the modern system of states, often called the
"Westphalian system" in reference to the Treaty of
Westphalia (1648).
The balance of power, which characterizes that system,
depends for its effectiveness upon clearly defined,
centrally controlled, independent entities, whether
empires or nation states, which recognize each
other's sovereignty and territory.
The Westphalian system did not create the nation state,
but the nation state meets the criteria for its component
states.
Nationalism as a form of politics. A
nationalist argument.
There exists a nation with an explicit and
peculiar character.
The interests and values of this nation
take prioritiy over all other interests and
values.
The nation must be as independet as
posisible.
Power, in the modern world, is principally
about control of the state.

John Breuilly identifies three different functions
performed by nationalist ideas:
a) cordination, the use of nationalist ideas to
promote the idea of common interest amongst
a number of elites;
b) mobilization to generate suport for political
movement from diferent social groups;
c) legitimacy to justify the goals of the political
movement to build the national-state.
Globalization
It has been speculated by proponents of
globalization that the concept of a nation
state may disappear.
Such ideas are sometimes expressed
around concepts of a world government
and global democracy.
Ideology of Globalization (Manfred
Steger)
a) the spread of free-market capitalism creates
the impression that it is completely natural,
b) no one managed globalization,
c) globalization benefits all,
d) globalization contributes to the spread of
democracy in the world (democracy and the
free market are synonymous),
e) globalization requires war against terrorism
Contemporary changes are
weakening the nation-state?
Capitalism, now become global, transnational,
post-industrial, informational, consumerist,
neoliberal and restructured, is undermining the
nation-state its macroeconomic planning, its
collectivist welfare state, its citizens sense of
collective identity, its general caging of
social life.
New global limits, especially environmental and
population threats, producing perhaps a new
risk society, have become too broad and too
menacing to be handled by the nation-state
alone.

we are witnessing the stirrings of a new
transnational civil society, social
movements for peace, human rights and
environmental and social reform which are
becoming truly global.
Can contemporary capitalism have the
same effects on all countries?




A) State institutions, stille provide
necessary conditions for social existence:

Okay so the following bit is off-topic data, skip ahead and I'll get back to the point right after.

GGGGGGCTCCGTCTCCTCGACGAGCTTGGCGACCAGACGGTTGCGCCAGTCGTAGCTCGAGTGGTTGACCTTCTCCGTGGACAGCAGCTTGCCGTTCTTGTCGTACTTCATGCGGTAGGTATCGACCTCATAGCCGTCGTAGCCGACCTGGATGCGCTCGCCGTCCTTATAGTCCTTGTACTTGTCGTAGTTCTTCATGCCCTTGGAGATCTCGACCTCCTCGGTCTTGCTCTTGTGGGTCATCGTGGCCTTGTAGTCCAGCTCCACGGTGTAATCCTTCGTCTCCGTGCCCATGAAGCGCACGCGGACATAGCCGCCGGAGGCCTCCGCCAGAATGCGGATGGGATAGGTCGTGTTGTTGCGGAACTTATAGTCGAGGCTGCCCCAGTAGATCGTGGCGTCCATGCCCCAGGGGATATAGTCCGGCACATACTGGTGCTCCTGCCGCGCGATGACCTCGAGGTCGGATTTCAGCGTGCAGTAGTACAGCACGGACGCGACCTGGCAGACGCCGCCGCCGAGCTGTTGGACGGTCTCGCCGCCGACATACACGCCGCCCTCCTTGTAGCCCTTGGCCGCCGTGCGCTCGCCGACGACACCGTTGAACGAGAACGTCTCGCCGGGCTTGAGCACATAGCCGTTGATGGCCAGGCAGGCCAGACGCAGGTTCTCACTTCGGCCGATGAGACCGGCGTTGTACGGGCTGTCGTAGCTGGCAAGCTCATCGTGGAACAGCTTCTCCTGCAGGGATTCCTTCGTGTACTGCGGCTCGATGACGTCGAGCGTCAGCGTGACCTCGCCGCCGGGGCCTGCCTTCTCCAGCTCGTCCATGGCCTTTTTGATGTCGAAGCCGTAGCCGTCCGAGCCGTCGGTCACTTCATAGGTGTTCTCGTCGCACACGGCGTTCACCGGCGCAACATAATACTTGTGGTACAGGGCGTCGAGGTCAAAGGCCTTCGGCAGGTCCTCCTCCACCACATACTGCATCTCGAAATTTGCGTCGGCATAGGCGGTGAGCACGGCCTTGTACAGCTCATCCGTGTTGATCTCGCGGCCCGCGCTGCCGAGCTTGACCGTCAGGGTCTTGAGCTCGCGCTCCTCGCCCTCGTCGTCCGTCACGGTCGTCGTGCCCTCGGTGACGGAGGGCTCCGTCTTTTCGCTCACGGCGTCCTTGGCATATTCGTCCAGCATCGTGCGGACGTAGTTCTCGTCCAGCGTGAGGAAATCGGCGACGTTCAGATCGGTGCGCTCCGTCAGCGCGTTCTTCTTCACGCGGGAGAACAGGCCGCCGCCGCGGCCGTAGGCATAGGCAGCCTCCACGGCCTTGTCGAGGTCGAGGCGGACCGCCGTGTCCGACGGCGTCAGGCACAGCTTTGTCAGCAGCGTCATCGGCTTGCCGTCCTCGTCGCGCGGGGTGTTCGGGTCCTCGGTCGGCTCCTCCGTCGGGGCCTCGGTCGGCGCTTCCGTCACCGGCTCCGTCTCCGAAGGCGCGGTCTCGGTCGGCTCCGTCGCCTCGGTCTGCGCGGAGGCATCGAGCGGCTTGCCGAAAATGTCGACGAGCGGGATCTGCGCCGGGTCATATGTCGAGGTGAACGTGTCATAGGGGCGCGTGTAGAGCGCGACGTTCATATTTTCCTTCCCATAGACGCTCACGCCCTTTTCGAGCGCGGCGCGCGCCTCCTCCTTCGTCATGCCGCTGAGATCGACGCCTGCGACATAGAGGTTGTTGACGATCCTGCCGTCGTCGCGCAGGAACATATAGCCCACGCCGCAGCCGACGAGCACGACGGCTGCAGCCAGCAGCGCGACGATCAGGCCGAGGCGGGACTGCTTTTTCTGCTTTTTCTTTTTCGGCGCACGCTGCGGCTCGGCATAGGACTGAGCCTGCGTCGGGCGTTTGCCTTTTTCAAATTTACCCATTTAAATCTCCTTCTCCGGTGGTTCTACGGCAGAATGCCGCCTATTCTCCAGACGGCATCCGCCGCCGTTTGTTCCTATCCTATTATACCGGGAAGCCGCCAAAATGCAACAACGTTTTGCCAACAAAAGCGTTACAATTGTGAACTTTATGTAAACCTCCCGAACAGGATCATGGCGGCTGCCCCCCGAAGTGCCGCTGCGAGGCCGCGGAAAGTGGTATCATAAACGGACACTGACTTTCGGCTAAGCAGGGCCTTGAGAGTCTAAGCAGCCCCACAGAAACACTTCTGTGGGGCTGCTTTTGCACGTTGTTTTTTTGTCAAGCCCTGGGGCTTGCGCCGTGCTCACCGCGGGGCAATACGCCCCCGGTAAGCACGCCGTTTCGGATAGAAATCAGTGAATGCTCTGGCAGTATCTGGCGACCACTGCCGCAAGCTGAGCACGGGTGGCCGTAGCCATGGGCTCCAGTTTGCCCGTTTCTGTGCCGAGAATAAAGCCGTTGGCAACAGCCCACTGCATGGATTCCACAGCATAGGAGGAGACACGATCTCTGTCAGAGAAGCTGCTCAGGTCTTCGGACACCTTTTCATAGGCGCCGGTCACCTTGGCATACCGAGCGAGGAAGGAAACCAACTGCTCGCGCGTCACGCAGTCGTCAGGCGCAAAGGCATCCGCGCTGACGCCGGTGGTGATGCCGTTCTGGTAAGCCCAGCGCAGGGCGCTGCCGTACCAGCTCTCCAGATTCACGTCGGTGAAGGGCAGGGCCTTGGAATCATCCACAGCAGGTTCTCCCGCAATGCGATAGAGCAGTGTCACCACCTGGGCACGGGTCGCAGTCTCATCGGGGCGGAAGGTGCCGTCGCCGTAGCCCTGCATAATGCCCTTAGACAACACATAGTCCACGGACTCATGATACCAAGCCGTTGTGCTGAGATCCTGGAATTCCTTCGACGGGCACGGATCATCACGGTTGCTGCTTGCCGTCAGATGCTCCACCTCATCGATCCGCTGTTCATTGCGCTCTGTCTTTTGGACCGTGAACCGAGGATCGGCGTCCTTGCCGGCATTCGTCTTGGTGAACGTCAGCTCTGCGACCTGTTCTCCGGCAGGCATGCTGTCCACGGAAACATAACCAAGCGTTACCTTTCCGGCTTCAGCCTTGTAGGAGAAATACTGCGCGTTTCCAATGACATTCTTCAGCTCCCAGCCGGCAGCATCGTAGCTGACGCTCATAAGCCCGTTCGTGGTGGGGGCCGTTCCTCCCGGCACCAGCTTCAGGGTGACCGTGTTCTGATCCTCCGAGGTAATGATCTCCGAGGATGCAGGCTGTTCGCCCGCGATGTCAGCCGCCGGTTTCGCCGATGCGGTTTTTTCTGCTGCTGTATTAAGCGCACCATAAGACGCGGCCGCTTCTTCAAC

like economic, ideological and military
institutions.
How great is its threat to the nation-state?
And just how global and/or transnational
is it?


After all, more than 80 per cent of world production is
still for the domestic national market.
The national economy is presumably considerably less
integrated than the statistic suggests especially in
backward countries and bigger advanced countries like
the USA.
The ownership, of multinational corporations (including
banks, mutuals and insurance ) remain
disproportionately in their home state, and they still
lean on it for human capital (education),
communications infrastructures and economic
protectionism.
Clash of civilizations
In the 1993 Foreign Affairs article, Huntington
writes:
It is my hypothesis that the fundamental source of
conflict in this new world will not be primarily
ideological or primarily economic. The great divisions
among humankind and the dominating source of
conflict will be cultural. Nation states will remain the
most powerful actors in world affairs, but the principal
conflicts of global politics will occur between nations
and groups of different civilizations. The clash of
civilizations will dominate global politics. The fault
lines between civilizations will be the battle lines of
the future.
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Typologies of
nationalism

The conceptual language of
nationalism
Still refers to unsteady mixture of ideas...unsuitable
for clear analytical thought.
nationalism is a category of practice, as well as a
category of analysis.
we need a map of the terrain.
3 conceptual languages:
Primordialism, situationalism and constructivism
Instinct, interest,
ideology
Nodal points
Different stories on:
The relationship between ethnicity and
nationalism,
the rise of nation-states,
Problematic character of contemporary nationalist
politics

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The conceptual language of
nationalism
Primordialism:
Nation is based upon a natural, organic community, with natural
rights to self-determination,
It defines the identity of its members feeling of innate and
emotionally powerful attachment to it,
The only authentic nationalism is ethnic nationalism
Ethnic community claims common ancestry
ethnic community constitutes an ethical community
socio-bilogical selfish-gene explanation or innate power of
cultural affinities
another primordial explanation is perennial socialization
Strategy of showing itself as self-evident